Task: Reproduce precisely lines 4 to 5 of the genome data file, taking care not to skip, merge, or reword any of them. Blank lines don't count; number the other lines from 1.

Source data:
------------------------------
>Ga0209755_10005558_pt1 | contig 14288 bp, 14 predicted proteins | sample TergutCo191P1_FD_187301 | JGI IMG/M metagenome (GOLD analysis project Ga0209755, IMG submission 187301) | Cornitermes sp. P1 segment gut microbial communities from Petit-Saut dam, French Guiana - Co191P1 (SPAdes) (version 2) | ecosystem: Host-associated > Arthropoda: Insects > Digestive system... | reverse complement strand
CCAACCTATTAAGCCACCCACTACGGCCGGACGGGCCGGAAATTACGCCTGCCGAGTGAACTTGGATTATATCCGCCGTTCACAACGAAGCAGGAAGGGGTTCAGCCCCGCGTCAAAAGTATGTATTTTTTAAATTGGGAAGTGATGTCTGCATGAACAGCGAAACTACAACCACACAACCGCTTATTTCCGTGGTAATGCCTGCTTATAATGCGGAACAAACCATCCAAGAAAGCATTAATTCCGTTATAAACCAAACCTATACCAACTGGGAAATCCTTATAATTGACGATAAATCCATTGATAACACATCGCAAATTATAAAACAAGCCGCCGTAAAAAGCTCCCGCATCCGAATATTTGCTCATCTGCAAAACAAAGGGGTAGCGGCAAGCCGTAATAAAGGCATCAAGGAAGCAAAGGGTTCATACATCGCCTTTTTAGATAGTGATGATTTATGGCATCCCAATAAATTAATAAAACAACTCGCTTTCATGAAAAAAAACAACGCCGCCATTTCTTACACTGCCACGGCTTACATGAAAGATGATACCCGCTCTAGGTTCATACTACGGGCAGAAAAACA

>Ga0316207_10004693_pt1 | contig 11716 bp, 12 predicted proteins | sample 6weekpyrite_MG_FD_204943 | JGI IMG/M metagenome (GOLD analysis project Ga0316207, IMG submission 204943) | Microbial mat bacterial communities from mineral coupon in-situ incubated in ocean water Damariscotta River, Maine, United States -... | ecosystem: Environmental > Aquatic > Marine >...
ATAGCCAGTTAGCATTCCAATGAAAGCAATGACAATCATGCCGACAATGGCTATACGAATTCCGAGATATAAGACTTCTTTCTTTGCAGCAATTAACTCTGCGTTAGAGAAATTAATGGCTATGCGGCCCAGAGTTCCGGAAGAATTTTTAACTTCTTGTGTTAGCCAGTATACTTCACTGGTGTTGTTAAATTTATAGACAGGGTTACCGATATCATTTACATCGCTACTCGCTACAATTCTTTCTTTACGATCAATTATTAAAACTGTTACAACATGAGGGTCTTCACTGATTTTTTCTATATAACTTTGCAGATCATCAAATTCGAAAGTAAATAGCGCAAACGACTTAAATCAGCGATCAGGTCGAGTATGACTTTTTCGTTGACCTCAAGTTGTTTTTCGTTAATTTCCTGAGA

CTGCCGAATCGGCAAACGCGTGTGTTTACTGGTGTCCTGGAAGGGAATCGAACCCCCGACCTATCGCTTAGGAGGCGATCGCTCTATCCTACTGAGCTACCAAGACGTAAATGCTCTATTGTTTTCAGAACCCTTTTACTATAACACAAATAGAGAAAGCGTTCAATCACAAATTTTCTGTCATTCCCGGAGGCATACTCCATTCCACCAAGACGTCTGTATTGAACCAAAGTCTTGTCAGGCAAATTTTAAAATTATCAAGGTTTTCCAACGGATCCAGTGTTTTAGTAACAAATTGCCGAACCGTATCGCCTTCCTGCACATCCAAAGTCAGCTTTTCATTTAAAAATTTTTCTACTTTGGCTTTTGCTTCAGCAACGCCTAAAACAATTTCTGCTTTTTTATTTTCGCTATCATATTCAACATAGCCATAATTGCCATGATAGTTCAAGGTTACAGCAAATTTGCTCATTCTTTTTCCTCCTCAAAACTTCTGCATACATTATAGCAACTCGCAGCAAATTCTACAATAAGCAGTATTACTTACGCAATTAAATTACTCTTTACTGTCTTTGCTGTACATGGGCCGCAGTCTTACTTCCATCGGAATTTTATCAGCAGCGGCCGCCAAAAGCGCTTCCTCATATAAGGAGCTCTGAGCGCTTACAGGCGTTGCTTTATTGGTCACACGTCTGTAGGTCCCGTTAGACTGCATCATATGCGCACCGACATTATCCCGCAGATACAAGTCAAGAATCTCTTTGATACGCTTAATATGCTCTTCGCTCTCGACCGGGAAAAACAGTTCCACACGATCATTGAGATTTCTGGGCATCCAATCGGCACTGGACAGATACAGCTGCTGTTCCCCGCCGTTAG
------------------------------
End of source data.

ATAGCCAGTTAGCATTCCAATGAAAGCAATGACAATCATGCCGACAATGGCTATACGAATTCCGAGATATAAGACTTCTTTCTTTGCAGCAATTAACTCTGCGTTAGAGAAATTAATGGCTATGCGGCCCAGAGTTCCGGAAGAATTTTTAACTTCTTGTGTTAGCCAGTATACTTCACTGGTGTTGTTAAATTTATAGACAGGGTTACCGATATCATTTACATCGCTACTCGCTACAATTCTTTCTTTACGATCAATTATTAAAACTGTTACAACATGAGGGTCTTCACTGATTTTTTCTATATAACTTTGCAGATCATCAAATTCGAAAGTAAATAGCGCAAACGACTTAAATCAGCGATCAGGTCGAGTATGACTTTTTCGTTGACCTCAAGTTGTTTTTCGTTAATTTCCTGAGA

CTGCCGAATCGGCAAACGCGTGTGTTTACTGGTGTCCTGGAAGGGAATCGAACCCCCGACCTATCGCTTAGGAGGCGATCGCTCTATCCTACTGAGCTACCAAGACGTAAATGCTCTATTGTTTTCAGAACCCTTTTACTATAACACAAATAGAGAAAGCGTTCAATCACAAATTTTCTGTCATTCCCGGAGGCATACTCCATTCCACCAAGACGTCTGTATTGAACCAAAGTCTTGTCAGGCAAATTTTAAAATTATCAAGGTTTTCCAACGGATCCAGTGTTTTAGTAACAAATTGCCGAACCGTATCGCCTTCCTGCACATCCAAAGTCAGCTTTTCATTTAAAAATTTTTCTACTTTGGCTTTTGCTTCAGCAACGCCTAAAACAATTTCTGCTTTTTTATTTTCGCTATCATATTCAACATAGCCATAATTGCCATGATAGTTCAAGGTTACAGCAAATTTGCTCATTCTTTTTCCTCCTCAAAACTTCTGCATACATTATAGCAACTCGCAGCAAATTCTACAATAAGCAGTATTACTTACGCAATTAAATTACTCTTTACTGTCTTTGCTGTACATGGGCCGCAGTCTTACTTCCATCGGAATTTTATCAGCAGCGGCCGCCAAAAGCGCTTCCTCATATAAGGAGCTCTGAGCGCTTACAGGCGTTGCTTTATTGGTCACACGTCTGTAGGTCCCGTTAGACTGCATCATATGCGCACCGACATTATCCCGCAGATACAAGTCAAGAATCTCTTTGATACGCTTAATATGCTCTTCGCTCTCGACCGGGAAAAACAGTTCCACACGATCATTGAGATTTCTGGGCATCCAATCGGCACTGGACAGATACAGCTGCTGTTCCCCGCCGTTAG